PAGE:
Punta Troia Castle

Favignana, Italy

Around 1140 Roger II, King of Sicily, transformed the old Saracen tower of Punta Troia in a real castle in defense of western end of the richest and most powerful kingdom in the Mediterranean at that time.

In subsequent periods Swabian domination, Angevin and Aragonese Marettimo followed the fate of Sicily, accentuating an isolation that had its peak during the long Spanish rule, when the western part of the island became a receptacle for pirates and privateers of all the reams, with a prevalence of those Saracens. The few inhabitants were forced to live in caves and the only real oversight of the central government was made up of the castle and its increasingly small garrison.

In the late 18th century the island began to be populated on a permanent basis. At that time, King Ferdinand IV of Bourbon, pushed by the enlightened viceroy Caracciolo, began timid attempts at government reform and enhancement of the kingdom territories. With the French Revolution, the castle became horrid prison, especially for political prisoners: in 1793, in times of anti-Jacobin repression and famine, Castle had well 52 political prisoners, crammed into a prison created in an old cistern called 'the pit”.

In 1844 King Ferdinand II abolished the castle. Together fell into disrepair the nearby church dedicated to St. Anne and the chapel dedicated to Our Lady.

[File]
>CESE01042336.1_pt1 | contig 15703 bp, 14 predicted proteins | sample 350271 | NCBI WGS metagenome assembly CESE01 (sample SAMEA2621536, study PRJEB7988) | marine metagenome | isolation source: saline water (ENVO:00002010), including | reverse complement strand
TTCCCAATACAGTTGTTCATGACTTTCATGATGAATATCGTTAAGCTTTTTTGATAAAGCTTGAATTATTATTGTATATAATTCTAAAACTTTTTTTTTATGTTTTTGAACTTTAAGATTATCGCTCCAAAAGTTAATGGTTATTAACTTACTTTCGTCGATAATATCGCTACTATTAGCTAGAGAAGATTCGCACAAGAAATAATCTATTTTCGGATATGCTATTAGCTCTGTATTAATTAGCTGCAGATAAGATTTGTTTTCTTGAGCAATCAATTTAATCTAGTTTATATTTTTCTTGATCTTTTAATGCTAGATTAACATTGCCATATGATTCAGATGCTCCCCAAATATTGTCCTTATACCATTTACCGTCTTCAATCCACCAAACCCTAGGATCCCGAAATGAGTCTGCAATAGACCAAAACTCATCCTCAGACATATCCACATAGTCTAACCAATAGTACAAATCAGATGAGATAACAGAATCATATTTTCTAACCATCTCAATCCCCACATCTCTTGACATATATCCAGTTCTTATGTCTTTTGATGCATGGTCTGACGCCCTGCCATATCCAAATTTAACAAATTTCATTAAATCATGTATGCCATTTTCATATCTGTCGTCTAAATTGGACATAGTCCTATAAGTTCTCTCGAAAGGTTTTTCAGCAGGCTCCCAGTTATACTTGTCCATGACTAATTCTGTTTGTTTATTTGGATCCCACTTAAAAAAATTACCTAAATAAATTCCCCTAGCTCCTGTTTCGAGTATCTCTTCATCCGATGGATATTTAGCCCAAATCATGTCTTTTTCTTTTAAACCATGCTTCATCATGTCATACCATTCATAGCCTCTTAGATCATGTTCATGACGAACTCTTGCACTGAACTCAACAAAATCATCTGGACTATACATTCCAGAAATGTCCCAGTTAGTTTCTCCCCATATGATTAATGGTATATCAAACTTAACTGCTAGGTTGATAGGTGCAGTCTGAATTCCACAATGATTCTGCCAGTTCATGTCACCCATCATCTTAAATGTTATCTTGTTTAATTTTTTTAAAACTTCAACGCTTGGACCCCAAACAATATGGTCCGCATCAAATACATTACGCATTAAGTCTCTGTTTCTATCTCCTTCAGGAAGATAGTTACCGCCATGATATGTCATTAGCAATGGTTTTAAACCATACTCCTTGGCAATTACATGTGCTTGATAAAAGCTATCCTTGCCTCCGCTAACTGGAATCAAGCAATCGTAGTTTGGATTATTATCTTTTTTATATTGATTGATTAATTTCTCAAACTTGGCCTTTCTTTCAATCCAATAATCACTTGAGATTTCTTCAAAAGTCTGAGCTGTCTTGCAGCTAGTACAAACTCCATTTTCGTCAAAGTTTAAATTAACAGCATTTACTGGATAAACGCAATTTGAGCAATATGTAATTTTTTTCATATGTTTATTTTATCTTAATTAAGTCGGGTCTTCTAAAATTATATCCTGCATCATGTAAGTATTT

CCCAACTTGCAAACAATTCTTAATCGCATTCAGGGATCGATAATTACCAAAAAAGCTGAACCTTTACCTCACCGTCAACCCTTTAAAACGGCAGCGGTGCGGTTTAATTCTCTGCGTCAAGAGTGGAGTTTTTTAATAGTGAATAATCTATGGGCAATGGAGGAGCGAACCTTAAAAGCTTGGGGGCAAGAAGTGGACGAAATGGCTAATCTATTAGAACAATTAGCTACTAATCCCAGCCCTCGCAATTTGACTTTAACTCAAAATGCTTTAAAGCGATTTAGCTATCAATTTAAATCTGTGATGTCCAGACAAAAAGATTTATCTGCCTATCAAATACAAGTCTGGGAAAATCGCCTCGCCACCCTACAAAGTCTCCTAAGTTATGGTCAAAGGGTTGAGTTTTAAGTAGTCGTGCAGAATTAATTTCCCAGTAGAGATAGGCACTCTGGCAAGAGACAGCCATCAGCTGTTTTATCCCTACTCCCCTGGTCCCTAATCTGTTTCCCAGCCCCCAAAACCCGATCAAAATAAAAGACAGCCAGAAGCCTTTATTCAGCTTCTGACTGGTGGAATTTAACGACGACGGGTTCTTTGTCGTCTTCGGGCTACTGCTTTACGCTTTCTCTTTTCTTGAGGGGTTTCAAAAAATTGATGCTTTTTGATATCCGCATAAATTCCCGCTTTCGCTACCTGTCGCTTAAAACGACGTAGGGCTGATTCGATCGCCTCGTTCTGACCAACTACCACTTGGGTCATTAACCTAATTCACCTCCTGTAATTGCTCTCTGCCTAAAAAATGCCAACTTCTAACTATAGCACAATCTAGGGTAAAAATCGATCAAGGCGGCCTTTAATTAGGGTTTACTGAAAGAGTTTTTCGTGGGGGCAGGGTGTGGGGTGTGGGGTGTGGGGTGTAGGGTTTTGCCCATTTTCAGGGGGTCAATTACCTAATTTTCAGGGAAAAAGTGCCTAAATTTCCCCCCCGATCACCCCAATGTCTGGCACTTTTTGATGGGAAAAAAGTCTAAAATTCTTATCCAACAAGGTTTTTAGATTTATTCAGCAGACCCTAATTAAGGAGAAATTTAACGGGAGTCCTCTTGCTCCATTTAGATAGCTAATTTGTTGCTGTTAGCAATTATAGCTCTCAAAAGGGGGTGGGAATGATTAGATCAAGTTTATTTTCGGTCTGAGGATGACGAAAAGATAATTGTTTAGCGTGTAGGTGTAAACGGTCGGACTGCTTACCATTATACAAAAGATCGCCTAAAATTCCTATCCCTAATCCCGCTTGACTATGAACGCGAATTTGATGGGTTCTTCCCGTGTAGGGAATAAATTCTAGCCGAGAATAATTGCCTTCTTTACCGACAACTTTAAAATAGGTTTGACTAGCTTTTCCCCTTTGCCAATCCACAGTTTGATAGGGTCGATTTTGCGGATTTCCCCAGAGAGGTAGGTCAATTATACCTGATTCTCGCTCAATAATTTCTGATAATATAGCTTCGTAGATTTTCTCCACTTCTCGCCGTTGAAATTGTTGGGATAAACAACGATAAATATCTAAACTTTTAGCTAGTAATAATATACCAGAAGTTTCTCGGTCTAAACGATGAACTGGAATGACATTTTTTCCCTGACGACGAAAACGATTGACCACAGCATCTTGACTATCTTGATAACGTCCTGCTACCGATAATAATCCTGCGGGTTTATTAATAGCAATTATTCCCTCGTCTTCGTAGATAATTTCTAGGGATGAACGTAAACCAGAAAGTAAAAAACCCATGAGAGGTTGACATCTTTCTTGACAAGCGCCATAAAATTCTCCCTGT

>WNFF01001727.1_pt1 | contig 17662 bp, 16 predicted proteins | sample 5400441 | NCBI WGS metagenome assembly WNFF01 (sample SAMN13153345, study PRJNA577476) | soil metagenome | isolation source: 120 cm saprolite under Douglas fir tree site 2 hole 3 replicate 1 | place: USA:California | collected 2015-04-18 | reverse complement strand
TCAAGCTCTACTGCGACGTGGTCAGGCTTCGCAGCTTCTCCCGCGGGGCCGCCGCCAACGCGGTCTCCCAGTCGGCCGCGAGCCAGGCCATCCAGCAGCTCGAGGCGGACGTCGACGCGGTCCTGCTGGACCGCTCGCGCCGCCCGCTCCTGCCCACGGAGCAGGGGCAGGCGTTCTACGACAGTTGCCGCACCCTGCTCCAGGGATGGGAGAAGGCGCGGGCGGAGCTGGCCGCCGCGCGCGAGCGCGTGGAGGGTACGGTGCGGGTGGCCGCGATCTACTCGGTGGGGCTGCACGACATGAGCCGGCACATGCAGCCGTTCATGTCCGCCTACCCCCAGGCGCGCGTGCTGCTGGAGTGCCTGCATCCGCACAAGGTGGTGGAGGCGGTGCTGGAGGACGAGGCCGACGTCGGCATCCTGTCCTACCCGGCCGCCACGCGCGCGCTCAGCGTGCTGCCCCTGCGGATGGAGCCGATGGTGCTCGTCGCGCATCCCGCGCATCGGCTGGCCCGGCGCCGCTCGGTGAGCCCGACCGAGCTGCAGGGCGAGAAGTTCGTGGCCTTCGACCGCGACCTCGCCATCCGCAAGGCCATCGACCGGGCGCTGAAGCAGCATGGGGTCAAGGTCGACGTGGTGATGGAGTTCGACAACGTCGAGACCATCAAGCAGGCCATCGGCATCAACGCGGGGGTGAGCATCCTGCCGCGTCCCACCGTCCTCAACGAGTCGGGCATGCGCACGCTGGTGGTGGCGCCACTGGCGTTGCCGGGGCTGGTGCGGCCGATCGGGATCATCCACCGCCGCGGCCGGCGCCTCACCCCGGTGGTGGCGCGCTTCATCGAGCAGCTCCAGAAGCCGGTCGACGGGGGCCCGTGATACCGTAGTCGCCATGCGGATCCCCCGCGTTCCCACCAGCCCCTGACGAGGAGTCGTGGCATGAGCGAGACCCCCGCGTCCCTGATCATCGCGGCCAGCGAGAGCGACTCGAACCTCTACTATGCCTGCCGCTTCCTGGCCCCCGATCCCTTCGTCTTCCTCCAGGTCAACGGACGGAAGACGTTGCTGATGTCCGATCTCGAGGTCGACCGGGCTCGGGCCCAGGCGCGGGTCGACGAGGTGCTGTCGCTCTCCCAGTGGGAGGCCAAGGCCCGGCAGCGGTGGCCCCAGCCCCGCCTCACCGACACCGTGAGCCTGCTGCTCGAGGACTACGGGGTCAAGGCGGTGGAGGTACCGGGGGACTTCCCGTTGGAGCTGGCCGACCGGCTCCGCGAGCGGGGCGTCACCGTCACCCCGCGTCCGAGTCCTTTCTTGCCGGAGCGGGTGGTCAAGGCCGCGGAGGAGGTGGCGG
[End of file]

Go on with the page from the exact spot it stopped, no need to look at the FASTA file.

Today the town is enclosed in a single agglomeration no longer 300 meters wide 200. Residents live mostly of tourism, but in the not too distant past, most of the population was made up of very valid sea-faring, experts and salting fish, not last, like good farmers and beekeepers.

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Address

Marettimo, Favignana, Italy
See all sites in Favignana

Details

Founded: c. 1140
Category: Castles and fortifications in Italy

Rating

4.8/5 (based on Google user reviews)

User Reviews

Joanna Trojanowska (2 years ago)
Incredible hike. Breathtaking views. Take a lot of water with you.
T. Ahmed (3 years ago)
Omg??beautiful
Tony Lovell (3 years ago)
Have fun storming the castle!
Gabriele Trombetta (4 years ago)
I copy previous reviews because they are accurate and exhaustive. It is possible to visit the castle with a free guided tour. The staff is very kind and prepared, the visit very interesting. Not to be missed. For this year, a mask and a T-shirt are required. If they can, they certainly include you in visits even without a reservation. I recommend walking with sneakers and returning with a previously booked sea taxi. A fantastic day between trekking, castle and sea.
Shaun Moore (4 years ago)
Well restored with a stunning rmote position, worth a visit, especially during visiting times.
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